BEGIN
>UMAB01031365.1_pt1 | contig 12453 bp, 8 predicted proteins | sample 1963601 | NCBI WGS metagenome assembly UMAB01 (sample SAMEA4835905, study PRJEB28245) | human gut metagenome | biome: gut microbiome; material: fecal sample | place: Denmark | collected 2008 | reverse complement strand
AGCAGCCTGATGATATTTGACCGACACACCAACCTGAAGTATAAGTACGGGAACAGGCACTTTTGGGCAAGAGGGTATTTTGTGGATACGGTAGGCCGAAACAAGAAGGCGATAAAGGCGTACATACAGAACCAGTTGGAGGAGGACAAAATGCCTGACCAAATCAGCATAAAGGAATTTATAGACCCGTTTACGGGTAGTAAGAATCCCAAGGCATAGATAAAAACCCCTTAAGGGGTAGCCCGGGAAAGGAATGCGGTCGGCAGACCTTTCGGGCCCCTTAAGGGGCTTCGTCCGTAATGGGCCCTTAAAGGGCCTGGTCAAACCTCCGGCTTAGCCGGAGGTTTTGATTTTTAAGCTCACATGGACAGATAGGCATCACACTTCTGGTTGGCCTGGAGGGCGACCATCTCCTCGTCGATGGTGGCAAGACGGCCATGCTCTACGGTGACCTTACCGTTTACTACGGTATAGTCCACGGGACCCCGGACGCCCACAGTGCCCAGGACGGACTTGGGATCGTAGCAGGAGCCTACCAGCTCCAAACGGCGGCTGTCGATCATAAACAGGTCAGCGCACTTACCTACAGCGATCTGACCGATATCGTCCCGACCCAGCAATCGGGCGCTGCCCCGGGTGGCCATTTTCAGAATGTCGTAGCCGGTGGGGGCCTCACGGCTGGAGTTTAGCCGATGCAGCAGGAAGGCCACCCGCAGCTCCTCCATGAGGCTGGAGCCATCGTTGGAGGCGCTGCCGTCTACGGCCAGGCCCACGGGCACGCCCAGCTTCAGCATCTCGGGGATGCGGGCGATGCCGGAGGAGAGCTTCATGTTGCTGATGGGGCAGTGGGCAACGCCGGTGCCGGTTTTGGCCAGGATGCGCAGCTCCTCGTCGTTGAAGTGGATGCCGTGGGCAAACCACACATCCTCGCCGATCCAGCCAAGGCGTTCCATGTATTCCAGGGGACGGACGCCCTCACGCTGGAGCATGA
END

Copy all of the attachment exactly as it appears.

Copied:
>UMAB01031365.1_pt1 | contig 12453 bp, 8 predicted proteins | sample 1963601 | NCBI WGS metagenome assembly UMAB01 (sample SAMEA4835905, study PRJEB28245) | human gut metagenome | biome: gut microbiome; material: fecal sample | place: Denmark | collected 2008 | reverse complement strand
AGCAGCCTGATGATATTTGACCGACACACCAACCTGAAGTATAAGTACGGGAACAGGCACTTTTGGGCAAGAGGGTATTTTGTGGATACGGTAGGCCGAAACAAGAAGGCGATAAAGGCGTACATACAGAACCAGTTGGAGGAGGACAAAATGCCTGACCAAATCAGCATAAAGGAATTTATAGACCCGTTTACGGGTAGTAAGAATCCCAAGGCATAGATAAAAACCCCTTAAGGGGTAGCCCGGGAAAGGAATGCGGTCGGCAGACCTTTCGGGCCCCTTAAGGGGCTTCGTCCGTAATGGGCCCTTAAAGGGCCTGGTCAAACCTCCGGCTTAGCCGGAGGTTTTGATTTTTAAGCTCACATGGACAGATAGGCATCACACTTCTGGTTGGCCTGGAGGGCGACCATCTCCTCGTCGATGGTGGCAAGACGGCCATGCTCTACGGTGACCTTACCGTTTACTACGGTATAGTCCACGGGACCCCGGACGCCCACAGTGCCCAGGACGGACTTGGGATCGTAGCAGGAGCCTACCAGCTCCAAACGGCGGCTGTCGATCATAAACAGGTCAGCGCACTTACCTACAGCGATCTGACCGATATCGTCCCGACCCAGCAATCGGGCGCTGCCCCGGGTGGCCATTTTCAGAATGTCGTAGCCGGTGGGGGCCTCACGGCTGGAGTTTAGCCGATGCAGCAGGAAGGCCACCCGCAGCTCCTCCATGAGGCTGGAGCCATCGTTGGAGGCGCTGCCGTCTACGGCCAGGCCCACGGGCACGCCCAGCTTCAGCATCTCGGGGATGCGGGCGATGCCGGAGGAGAGCTTCATGTTGCTGATGGGGCAGTGGGCAACGCCGGTGCCGGTTTTGGCCAGGATGCGCAGCTCCTCGTCGTTGAAGTGGATGCCGTGGGCAAACCACACATCCTCGCCGATCCAGCCAAGGCGTTCCATGTATTCCAGGGGACGGACGCCCTCACGCTGGAGCATGA